GoBe also tracks your water intake, sleep, and stress levels. For whatever reason, I found GoBe's sleep monitoring to be rather poor–I'm guessing it didn't maintain solid contact with my skin all night, because perhaps a third of my evenings show "no data." When it does work, you get sleep time, sleep quality, and sleep efficiency–all things that (and this is a criticism I have of virtually all sleep monitors) is relatively unactionable. I have a 77% sleep efficiency? Awesome. What do I do with that information?
Likewise, the stress level indicator is interesting (it works on the principle that an elevated heart rate when you're not physically active is a high stress moment) but mostly just a curiosity. The good news: I appear to lead a fairly low stress life, rarely pinging even to a 2 on GoBe's 5-point scale.
Some usability concerns
All that said, we need to assess the GoBe on traditional criteria as well—like including its overall usability. And here, the GoBe has a lot of room for improvement; it's missing an overall design sense that says it was engineered to be comfortable, convenient, and useful in an ordinary person's life.
The band itself, for example, is not especially comfortable. It has an integrated (non replaceable) rubberized strap that I found to always feel either too loose or too tight; there's no just right here. And if it's too loose, you'll get annoying vibrations warning you that the sensors aren't making good contact with your skin. That band also gets in the way of setting the band into its magnetic charging cradle.
And charging has its own hassles; occasionally, the charger won't charge even though it seems properly seated. You can tell, because the charger's status light doesn't switch from blue to red. But if you're not paying attention, you can think it's charging when it isn't. And occasionally, the band will shut off while in the charger. Put it on your wrist, and it's powered off. I've walked around for the better part of a day, not realizing it wasn't recording any data.
My biggest frustration, though, is with the mobile app's various displays. The energy balance graph summary was clearly designed by an engineer without the input of real users or usability feedback. For calories, the app uses the terms "intake" and "burned" and plus and minus signs independently but interchangeably, so it's sometimes confusing to understand what the app is telling you. Is the plus sign indicating calories consumed, or calories burned? You shouldn't have to think this hard to interpret the data.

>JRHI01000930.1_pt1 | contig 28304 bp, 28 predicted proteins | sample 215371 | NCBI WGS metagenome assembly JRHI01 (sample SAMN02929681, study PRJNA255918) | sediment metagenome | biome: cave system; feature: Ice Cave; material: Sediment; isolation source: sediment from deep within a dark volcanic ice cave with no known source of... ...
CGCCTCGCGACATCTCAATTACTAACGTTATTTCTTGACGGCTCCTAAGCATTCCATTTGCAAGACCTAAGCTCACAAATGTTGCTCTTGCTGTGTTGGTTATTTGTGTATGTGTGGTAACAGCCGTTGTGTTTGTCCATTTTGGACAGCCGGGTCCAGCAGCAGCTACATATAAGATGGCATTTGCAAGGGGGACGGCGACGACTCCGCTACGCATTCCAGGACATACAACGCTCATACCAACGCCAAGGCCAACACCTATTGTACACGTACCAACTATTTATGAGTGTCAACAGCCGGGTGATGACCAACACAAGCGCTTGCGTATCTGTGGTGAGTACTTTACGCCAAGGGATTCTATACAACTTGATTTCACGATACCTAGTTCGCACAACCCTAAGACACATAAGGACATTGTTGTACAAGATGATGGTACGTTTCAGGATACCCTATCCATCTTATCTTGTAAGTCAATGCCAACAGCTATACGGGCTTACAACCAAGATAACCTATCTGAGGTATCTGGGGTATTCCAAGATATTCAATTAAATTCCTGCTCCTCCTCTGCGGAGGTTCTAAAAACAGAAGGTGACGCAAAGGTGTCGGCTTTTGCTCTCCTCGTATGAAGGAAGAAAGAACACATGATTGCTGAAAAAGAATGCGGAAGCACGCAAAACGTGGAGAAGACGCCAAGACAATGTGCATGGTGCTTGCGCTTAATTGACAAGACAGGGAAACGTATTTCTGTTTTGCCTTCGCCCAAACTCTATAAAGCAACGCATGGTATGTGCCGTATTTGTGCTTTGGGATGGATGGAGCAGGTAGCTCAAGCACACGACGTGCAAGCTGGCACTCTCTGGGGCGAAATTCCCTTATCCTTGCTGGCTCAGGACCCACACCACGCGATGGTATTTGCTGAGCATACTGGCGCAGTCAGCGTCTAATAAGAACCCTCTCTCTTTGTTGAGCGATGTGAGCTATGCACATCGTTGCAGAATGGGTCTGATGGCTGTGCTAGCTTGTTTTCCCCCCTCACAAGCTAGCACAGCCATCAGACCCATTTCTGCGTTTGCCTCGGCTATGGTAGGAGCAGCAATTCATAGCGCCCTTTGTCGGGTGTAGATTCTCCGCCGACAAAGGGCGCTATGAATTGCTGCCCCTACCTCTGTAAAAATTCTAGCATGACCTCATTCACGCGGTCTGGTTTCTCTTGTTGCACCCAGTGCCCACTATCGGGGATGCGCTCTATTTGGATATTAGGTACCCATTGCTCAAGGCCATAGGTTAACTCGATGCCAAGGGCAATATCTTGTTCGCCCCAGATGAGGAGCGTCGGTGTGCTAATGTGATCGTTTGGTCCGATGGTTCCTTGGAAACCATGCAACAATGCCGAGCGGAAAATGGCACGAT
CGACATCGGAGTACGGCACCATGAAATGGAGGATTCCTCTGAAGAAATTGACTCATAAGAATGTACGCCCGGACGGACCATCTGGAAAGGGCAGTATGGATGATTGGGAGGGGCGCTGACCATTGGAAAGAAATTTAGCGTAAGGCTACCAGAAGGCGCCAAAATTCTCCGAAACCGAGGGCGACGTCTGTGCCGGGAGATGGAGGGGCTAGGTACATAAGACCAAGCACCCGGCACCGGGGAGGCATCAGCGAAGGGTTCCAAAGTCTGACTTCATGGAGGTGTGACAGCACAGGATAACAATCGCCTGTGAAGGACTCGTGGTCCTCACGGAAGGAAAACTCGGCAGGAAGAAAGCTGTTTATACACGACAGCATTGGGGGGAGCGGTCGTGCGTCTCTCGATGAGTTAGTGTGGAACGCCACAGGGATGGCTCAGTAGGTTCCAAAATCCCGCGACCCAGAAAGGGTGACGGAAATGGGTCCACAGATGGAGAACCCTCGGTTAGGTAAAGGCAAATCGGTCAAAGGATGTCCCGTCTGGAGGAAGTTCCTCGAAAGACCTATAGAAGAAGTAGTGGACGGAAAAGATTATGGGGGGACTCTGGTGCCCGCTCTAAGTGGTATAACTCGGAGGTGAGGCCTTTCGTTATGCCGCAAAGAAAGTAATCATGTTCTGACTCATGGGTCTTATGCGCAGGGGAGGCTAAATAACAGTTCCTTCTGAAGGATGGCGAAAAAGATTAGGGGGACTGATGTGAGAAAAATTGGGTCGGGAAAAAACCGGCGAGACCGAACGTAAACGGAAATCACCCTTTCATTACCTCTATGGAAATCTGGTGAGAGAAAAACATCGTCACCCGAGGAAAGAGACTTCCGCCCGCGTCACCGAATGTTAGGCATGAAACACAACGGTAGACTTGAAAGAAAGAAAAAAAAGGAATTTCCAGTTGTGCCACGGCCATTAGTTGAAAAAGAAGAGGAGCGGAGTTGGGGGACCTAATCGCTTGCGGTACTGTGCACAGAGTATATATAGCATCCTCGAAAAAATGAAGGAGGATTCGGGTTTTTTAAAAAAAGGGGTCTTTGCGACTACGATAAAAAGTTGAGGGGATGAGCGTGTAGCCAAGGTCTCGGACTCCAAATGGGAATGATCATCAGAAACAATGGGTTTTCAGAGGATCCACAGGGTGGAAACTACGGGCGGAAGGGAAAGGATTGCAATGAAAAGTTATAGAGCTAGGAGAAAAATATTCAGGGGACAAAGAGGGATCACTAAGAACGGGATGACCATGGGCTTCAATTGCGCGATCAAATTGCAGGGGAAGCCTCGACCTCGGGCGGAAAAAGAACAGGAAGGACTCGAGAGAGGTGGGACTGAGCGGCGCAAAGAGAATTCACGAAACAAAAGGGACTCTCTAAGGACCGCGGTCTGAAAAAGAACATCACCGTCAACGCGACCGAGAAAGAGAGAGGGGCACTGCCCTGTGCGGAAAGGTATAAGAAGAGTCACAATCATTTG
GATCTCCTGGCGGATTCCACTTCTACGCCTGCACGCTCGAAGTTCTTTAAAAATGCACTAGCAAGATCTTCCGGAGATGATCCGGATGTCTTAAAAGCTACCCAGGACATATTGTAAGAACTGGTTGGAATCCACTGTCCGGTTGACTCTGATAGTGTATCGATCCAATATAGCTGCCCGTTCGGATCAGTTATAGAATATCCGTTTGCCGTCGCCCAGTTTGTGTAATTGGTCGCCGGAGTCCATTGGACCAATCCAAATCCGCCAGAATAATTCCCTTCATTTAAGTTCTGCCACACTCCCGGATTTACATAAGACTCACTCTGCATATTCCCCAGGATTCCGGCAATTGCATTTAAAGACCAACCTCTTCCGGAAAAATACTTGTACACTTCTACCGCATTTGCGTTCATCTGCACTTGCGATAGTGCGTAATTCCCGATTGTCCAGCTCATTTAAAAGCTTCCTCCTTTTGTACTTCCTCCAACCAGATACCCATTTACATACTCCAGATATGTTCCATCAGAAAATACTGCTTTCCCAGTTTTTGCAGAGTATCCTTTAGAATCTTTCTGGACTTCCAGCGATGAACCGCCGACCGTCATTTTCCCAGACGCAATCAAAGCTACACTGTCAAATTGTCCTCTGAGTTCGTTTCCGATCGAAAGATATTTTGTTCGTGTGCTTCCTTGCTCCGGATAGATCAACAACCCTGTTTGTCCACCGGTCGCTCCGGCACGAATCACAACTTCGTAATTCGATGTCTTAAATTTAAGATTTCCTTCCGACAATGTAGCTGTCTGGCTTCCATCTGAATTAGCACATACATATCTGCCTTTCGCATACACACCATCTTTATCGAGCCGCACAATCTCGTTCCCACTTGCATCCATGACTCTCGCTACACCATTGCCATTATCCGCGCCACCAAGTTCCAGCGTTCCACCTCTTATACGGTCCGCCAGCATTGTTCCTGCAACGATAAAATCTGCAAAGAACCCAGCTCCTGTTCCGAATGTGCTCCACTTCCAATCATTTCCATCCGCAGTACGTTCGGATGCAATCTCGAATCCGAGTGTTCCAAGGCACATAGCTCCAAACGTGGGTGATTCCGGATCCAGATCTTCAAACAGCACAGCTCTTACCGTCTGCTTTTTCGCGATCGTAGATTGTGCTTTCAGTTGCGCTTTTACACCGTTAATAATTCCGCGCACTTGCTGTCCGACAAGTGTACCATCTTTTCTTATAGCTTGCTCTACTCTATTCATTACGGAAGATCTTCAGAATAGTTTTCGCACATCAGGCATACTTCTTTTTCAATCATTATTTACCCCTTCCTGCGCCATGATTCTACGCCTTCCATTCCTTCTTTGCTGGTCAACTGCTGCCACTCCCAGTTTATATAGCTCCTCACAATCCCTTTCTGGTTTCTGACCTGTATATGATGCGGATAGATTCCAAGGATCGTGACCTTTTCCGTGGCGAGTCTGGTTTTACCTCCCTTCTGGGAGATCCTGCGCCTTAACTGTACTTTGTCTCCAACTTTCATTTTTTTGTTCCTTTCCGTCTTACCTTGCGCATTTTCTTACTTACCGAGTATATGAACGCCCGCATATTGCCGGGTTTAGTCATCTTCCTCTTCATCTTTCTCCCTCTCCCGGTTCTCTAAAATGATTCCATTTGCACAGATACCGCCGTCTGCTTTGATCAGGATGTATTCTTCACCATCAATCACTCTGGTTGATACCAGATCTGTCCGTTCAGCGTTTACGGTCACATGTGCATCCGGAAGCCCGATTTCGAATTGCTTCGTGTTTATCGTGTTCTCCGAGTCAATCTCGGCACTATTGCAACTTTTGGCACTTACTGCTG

Worse, the intake and burned (or + and -) parts of the graph are rendered in two almost-exactly-the-same-but-ever-so-slightly-different colors. With the entire rainbow available, why did they choose to display literally opposite measurements as slight variations on the color purple? The problems continue on the web—you can access all of your data in a browser, but it has some truly unforgivable sins, like forcing you to enter your weight in kilograms in one part of the page, even if your profile is set up for American pounds just a few pixels away.
To its credit, Healbe told me that they are considering the usability feedback I gave them for future updates to the software.
Should you buy it?
So what's the bottom line on the GoBe, a gadget that skeptics once said couldn't possibly work, but seemed to give me reasonable results over a month of testing?
I'm giving it a hesitant recommendation. The GoBe has a lot of problems—but most of them simple usability issues, many of which can be addressed in software updates.
As near as I can tell without a research grant, access to a laboratory, and a bunch of double blinded test subjects, GoBe 2 does a surprisingly effective job of measuring data like calories, fat, proteins, and carbs, as long as you are content to assess the data over a span of days, rather than hours.
I am hopeful that Healbe will continue to hone this band—both hardware and software—to make it something that is less of a hassle to incorporate into your life. After all, a wearable that records the fat and calories of what you eat truly is the Holy Grail for dieters and fitness fanatics.
The Healbe GoBe 2 sells for $179 (though it's currently available for $149).